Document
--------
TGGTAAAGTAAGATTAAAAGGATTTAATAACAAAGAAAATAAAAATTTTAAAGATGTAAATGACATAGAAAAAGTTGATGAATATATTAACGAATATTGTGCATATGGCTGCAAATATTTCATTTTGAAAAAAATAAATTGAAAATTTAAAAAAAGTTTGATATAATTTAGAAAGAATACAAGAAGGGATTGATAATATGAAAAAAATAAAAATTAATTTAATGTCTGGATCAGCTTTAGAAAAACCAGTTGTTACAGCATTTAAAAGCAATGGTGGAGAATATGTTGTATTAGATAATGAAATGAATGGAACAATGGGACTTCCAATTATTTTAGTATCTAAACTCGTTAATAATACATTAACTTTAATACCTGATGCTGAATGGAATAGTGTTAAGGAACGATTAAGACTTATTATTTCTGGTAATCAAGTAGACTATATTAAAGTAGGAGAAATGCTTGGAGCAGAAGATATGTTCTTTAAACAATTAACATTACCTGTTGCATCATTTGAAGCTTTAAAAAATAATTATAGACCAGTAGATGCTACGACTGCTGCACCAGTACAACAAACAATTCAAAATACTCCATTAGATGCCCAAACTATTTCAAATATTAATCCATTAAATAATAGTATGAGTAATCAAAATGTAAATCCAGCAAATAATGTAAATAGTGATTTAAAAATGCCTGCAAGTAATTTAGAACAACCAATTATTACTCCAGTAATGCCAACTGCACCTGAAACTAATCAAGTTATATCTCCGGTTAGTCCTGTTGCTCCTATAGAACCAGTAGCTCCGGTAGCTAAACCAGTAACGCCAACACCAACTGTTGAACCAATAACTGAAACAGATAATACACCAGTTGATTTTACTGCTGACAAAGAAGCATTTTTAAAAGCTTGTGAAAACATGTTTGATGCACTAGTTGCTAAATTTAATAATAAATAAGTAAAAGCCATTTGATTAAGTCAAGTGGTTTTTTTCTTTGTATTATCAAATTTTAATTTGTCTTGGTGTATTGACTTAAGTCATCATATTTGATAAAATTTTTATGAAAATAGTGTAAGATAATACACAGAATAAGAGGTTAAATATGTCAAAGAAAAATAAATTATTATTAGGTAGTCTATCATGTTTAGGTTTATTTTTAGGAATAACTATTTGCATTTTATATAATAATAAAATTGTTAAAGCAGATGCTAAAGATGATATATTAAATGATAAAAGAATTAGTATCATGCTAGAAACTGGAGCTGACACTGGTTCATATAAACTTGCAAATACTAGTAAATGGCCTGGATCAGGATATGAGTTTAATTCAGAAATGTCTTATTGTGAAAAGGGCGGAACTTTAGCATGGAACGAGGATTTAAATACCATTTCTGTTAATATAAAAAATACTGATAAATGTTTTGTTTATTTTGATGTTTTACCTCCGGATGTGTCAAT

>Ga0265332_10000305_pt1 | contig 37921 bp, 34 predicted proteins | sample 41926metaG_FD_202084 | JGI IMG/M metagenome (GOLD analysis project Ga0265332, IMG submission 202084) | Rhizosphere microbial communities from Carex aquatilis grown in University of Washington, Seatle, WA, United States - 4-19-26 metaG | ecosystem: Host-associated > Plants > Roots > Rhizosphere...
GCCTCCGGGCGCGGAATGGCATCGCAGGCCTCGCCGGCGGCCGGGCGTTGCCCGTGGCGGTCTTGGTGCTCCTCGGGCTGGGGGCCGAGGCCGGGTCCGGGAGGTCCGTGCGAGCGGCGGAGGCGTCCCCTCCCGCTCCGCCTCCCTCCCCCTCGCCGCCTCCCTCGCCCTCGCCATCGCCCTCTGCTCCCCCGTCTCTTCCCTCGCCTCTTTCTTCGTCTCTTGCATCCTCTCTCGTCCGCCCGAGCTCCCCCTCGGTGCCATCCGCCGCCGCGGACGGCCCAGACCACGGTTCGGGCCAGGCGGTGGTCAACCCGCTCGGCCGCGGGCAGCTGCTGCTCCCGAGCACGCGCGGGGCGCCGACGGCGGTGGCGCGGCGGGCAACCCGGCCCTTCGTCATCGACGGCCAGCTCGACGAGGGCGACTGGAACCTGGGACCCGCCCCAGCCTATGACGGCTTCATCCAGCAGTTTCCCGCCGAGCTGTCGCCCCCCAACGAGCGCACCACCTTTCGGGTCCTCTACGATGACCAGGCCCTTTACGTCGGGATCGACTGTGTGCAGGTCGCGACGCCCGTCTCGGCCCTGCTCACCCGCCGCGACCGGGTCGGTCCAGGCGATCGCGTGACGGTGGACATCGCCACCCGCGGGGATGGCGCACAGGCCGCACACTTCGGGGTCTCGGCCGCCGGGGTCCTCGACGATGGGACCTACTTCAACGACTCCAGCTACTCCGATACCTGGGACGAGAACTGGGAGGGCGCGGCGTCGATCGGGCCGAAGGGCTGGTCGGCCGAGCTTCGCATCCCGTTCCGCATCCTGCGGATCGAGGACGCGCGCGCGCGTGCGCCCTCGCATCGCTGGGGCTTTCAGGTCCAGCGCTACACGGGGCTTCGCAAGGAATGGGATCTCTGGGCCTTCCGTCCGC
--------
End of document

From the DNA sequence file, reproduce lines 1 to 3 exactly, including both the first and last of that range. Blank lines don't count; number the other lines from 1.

TGGTAAAGTAAGATTAAAAGGATTTAATAACAAAGAAAATAAAAATTTTAAAGATGTAAATGACATAGAAAAAGTTGATGAATATATTAACGAATATTGTGCATATGGCTGCAAATATTTCATTTTGAAAAAAATAAATTGAAAATTTAAAAAAAGTTTGATATAATTTAGAAAGAATACAAGAAGGGATTGATAATATGAAAAAAATAAAAATTAATTTAATGTCTGGATCAGCTTTAGAAAAACCAGTTGTTACAGCATTTAAAAGCAATGGTGGAGAATATGTTGTATTAGATAATGAAATGAATGGAACAATGGGACTTCCAATTATTTTAGTATCTAAACTCGTTAATAATACATTAACTTTAATACCTGATGCTGAATGGAATAGTGTTAAGGAACGATTAAGACTTATTATTTCTGGTAATCAAGTAGACTATATTAAAGTAGGAGAAATGCTTGGAGCAGAAGATATGTTCTTTAAACAATTAACATTACCTGTTGCATCATTTGAAGCTTTAAAAAATAATTATAGACCAGTAGATGCTACGACTGCTGCACCAGTACAACAAACAATTCAAAATACTCCATTAGATGCCCAAACTATTTCAAATATTAATCCATTAAATAATAGTATGAGTAATCAAAATGTAAATCCAGCAAATAATGTAAATAGTGATTTAAAAATGCCTGCAAGTAATTTAGAACAACCAATTATTACTCCAGTAATGCCAACTGCACCTGAAACTAATCAAGTTATATCTCCGGTTAGTCCTGTTGCTCCTATAGAACCAGTAGCTCCGGTAGCTAAACCAGTAACGCCAACACCAACTGTTGAACCAATAACTGAAACAGATAATACACCAGTTGATTTTACTGCTGACAAAGAAGCATTTTTAAAAGCTTGTGAAAACATGTTTGATGCACTAGTTGCTAAATTTAATAATAAATAAGTAAAAGCCATTTGATTAAGTCAAGTGGTTTTTTTCTTTGTATTATCAAATTTTAATTTGTCTTGGTGTATTGACTTAAGTCATCATATTTGATAAAATTTTTATGAAAATAGTGTAAGATAATACACAGAATAAGAGGTTAAATATGTCAAAGAAAAATAAATTATTATTAGGTAGTCTATCATGTTTAGGTTTATTTTTAGGAATAACTATTTGCATTTTATATAATAATAAAATTGTTAAAGCAGATGCTAAAGATGATATATTAAATGATAAAAGAATTAGTATCATGCTAGAAACTGGAGCTGACACTGGTTCATATAAACTTGCAAATACTAGTAAATGGCCTGGATCAGGATATGAGTTTAATTCAGAAATGTCTTATTGTGAAAAGGGCGGAACTTTAGCATGGAACGAGGATTTAAATACCATTTCTGTTAATATAAAAAATACTGATAAATGTTTTGTTTATTTTGATGTTTTACCTCCGGATGTGTCAAT

>Ga0265332_10000305_pt1 | contig 37921 bp, 34 predicted proteins | sample 41926metaG_FD_202084 | JGI IMG/M metagenome (GOLD analysis project Ga0265332, IMG submission 202084) | Rhizosphere microbial communities from Carex aquatilis grown in University of Washington, Seatle, WA, United States - 4-19-26 metaG | ecosystem: Host-associated > Plants > Roots > Rhizosphere...
GCCTCCGGGCGCGGAATGGCATCGCAGGCCTCGCCGGCGGCCGGGCGTTGCCCGTGGCGGTCTTGGTGCTCCTCGGGCTGGGGGCCGAGGCCGGGTCCGGGAGGTCCGTGCGAGCGGCGGAGGCGTCCCCTCCCGCTCCGCCTCCCTCCCCCTCGCCGCCTCCCTCGCCCTCGCCATCGCCCTCTGCTCCCCCGTCTCTTCCCTCGCCTCTTTCTTCGTCTCTTGCATCCTCTCTCGTCCGCCCGAGCTCCCCCTCGGTGCCATCCGCCGCCGCGGACGGCCCAGACCACGGTTCGGGCCAGGCGGTGGTCAACCCGCTCGGCCGCGGGCAGCTGCTGCTCCCGAGCACGCGCGGGGCGCCGACGGCGGTGGCGCGGCGGGCAACCCGGCCCTTCGTCATCGACGGCCAGCTCGACGAGGGCGACTGGAACCTGGGACCCGCCCCAGCCTATGACGGCTTCATCCAGCAGTTTCCCGCCGAGCTGTCGCCCCCCAACGAGCGCACCACCTTTCGGGTCCTCTACGATGACCAGGCCCTTTACGTCGGGATCGACTGTGTGCAGGTCGCGACGCCCGTCTCGGCCCTGCTCACCCGCCGCGACCGGGTCGGTCCAGGCGATCGCGTGACGGTGGACATCGCCACCCGCGGGGATGGCGCACAGGCCGCACACTTCGGGGTCTCGGCCGCCGGGGTCCTCGACGATGGGACCTACTTCAACGACTCCAGCTACTCCGATACCTGGGACGAGAACTGGGAGGGCGCGGCGTCGATCGGGCCGAAGGGCTGGTCGGCCGAGCTTCGCATCCCGTTCCGCATCCTGCGGATCGAGGACGCGCGCGCGCGTGCGCCCTCGCATCGCTGGGGCTTTCAGGTCCAGCGCTACACGGGGCTTCGCAAGGAATGGGATCTCTGGGCCTTCCGTCCGC